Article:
Speaking of spaghetti, I always have two kinds of pasta in my larder; spaghetti, and a chunkier type- like fusilli or penne. Spaghetti because it’s so versatile, and the chunkier type for when I’m eating spaghetti bolognese. This may sound contradictory, but really it’s because a chunkier pasta holds a meaty sauce like bolognese more efficiently and it also survives better in the fridge if you’ve made more than you can eat in one sitting, as often happens with me.

Which brings me to that bolognese sauce, or ragu, or what have you. It’s an absolute, non-negotiable necessity for me. It must be of my own making, and it must be made in huge batches, cooled and then frozen in individual serving containers, ready to feed me over the months to come.  I must say that I really am never more at peace with the world than when I am nursing a huge vat of my sauce on the stove, then spooning it into its little plastic pots (I use those little Skippy peanut butter pots- and more of that in a moment), and packing the pots like a little army into my freezer.  The entire process makes me feel like I’m loaded for bear, like I am truly self-sufficient and can face whatever life might throw at me. I don’t offer a recipe for my bolognese sauce here.  Partially because there are more than enough recipes out there and I’m sure many would shriek at the liberties I take with mine, but mostly because it is mine. And that very individuality of my sauce is part of what makes me feel so secure; in the making, the storing, and the inevitable eating thereof.  I’m happy to share the results, but not the process.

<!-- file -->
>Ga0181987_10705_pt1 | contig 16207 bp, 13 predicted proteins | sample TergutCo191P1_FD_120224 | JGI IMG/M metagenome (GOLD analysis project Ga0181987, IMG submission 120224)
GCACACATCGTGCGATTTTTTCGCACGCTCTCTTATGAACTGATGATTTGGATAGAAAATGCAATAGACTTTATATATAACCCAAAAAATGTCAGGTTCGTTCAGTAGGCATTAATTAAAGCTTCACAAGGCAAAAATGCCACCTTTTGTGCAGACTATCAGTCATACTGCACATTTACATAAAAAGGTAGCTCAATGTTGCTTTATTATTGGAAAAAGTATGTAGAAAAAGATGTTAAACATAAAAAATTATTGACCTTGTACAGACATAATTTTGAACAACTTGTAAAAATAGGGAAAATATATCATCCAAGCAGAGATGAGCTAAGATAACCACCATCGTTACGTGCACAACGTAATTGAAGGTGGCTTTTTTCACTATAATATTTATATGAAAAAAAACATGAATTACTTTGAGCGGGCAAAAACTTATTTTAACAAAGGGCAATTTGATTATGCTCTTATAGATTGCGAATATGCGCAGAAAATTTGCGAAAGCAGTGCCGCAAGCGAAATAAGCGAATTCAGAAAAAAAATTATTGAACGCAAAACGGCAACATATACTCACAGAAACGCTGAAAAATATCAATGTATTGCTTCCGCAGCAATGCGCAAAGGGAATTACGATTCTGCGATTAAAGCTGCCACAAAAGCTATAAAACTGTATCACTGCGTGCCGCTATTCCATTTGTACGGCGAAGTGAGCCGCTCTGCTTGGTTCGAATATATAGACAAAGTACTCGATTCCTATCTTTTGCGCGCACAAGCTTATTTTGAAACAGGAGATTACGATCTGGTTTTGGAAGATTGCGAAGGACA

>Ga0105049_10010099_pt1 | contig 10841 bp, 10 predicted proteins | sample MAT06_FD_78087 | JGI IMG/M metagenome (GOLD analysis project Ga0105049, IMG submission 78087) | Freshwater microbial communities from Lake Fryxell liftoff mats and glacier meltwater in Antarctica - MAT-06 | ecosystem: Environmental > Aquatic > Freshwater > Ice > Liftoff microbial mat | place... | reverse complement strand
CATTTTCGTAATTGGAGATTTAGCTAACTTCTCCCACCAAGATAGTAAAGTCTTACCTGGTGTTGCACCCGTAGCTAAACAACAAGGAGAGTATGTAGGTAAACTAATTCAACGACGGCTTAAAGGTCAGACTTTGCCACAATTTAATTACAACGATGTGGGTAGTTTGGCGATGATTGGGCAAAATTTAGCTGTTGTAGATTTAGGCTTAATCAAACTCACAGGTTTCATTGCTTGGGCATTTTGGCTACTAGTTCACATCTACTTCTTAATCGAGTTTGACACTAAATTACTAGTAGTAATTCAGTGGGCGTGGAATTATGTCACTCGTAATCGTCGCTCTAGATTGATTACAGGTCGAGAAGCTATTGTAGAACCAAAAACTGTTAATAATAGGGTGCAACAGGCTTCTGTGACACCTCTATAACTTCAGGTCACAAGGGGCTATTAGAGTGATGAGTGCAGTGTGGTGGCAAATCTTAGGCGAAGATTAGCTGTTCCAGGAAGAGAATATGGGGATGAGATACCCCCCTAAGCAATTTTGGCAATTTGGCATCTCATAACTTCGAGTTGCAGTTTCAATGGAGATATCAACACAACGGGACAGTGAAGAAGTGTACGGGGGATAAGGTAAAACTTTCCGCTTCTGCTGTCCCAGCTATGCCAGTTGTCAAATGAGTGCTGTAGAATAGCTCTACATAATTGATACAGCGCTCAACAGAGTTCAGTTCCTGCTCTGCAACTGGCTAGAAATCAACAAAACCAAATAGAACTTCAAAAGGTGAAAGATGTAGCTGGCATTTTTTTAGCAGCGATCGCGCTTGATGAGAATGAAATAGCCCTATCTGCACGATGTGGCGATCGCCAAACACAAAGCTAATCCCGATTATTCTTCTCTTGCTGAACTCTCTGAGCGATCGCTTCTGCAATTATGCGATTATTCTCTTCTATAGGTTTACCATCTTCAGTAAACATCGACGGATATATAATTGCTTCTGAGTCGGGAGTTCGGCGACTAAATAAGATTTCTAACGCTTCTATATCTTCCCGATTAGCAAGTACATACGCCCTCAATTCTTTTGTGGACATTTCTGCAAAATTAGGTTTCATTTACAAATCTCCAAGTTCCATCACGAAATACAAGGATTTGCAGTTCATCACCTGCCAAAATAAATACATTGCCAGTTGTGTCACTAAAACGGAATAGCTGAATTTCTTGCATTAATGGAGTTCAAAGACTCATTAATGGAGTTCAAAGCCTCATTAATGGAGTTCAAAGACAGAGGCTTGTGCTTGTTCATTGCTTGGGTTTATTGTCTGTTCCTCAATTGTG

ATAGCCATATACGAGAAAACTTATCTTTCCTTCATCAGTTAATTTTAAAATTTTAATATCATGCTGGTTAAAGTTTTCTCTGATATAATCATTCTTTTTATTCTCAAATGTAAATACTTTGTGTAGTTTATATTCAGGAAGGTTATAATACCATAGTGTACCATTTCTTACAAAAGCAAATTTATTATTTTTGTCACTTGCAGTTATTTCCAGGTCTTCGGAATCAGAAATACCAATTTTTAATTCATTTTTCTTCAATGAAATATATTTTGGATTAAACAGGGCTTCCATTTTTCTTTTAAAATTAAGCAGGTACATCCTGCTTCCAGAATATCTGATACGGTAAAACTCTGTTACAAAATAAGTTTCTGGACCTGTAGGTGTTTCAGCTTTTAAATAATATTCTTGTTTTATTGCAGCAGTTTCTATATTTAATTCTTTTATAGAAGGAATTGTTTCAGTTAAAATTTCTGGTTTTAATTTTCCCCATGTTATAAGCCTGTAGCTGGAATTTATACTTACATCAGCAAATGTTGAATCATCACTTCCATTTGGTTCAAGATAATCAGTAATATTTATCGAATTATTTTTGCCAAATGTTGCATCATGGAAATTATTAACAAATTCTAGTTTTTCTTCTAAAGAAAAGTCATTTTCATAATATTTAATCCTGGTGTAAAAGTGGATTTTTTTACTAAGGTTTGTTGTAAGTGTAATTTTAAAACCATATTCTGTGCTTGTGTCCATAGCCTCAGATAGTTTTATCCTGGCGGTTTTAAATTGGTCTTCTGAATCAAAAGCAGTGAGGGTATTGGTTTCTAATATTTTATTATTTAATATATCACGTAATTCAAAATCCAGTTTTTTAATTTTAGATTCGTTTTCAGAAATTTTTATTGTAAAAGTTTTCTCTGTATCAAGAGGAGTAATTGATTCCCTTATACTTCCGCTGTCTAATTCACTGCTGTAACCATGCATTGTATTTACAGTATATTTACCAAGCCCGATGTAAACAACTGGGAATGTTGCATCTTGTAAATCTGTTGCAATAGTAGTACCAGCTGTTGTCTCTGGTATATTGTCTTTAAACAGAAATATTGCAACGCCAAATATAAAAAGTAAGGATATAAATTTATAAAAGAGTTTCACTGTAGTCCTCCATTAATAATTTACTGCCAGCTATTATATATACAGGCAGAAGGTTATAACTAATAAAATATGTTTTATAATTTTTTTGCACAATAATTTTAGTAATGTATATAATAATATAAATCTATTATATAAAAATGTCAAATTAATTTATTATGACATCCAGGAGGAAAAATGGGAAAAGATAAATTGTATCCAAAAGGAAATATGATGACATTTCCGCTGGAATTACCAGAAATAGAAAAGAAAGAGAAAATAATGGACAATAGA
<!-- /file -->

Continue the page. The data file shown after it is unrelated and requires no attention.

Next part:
Now not all my Security Food is of such fresh or creative provenance.  When I mentioned pasta earlier, I didn’t include the minimum of four boxes of Kraft Macaroni & Cheese that reside in my cupboards at any one time. They’re not easy to come by here in London, so when I can find them I buy out the shop. For me, no home-made mac and cheese with artisan cheese (or for that matter any REAL cheese) has the same comforting effect.  It speaks to and comforts the occasionally home-sick American side of me, as do A&W Root Beer and Hawaiian Punch, both of which take up an embarrassingly large amount of space in my fridge.

To go with my Hawaiian Punch, I must also have deeply sour pickles on hand at all times.  I’m not one with a sweet tooth, and would almost always prefer to snack on something sour or salty. Green olives I like, but the really good ones never have a long fridge-life, and anyway there’s something about the utter commited sourness of a good pickled gherkin that speaks to my soul.

Milk, cinnamon, and vanilla I must also have always banked about me. Milk is not just there for tea or coffee (or the Kraft Mac&Cheese), but because I remain an inveterate milk-drinker. On the nights when I’m having trouble settling to sleep and can resist diving into that little pot of Skippy (see above) with just a spoon and a mug of milk, I nurture myself with a mug of warm milk, gently spiced with a tiny pinch of  cinnamon and a shot of vanilla extract.  A peaceful night is then ensured. In fact I sometimes just reach into the cupboard, open the bottle of vanilla extract, and take a good long whiff.  I share with Nigella Lawson the instant feeling of serenity this brings forth.

And serenity can only happen for me when security is also in play. And that’s what I mean about Security Food.  I may not eat it all the time, but I must know it’s there, at hand, just a whim or a need away from setting my world to rights. Without it I get twitchy and nervous, and cannot rest until it’s been found and brought home. Because once it’s home, then I’m home.

Safe and secure.

Leave a Reply

Your email address will not be published.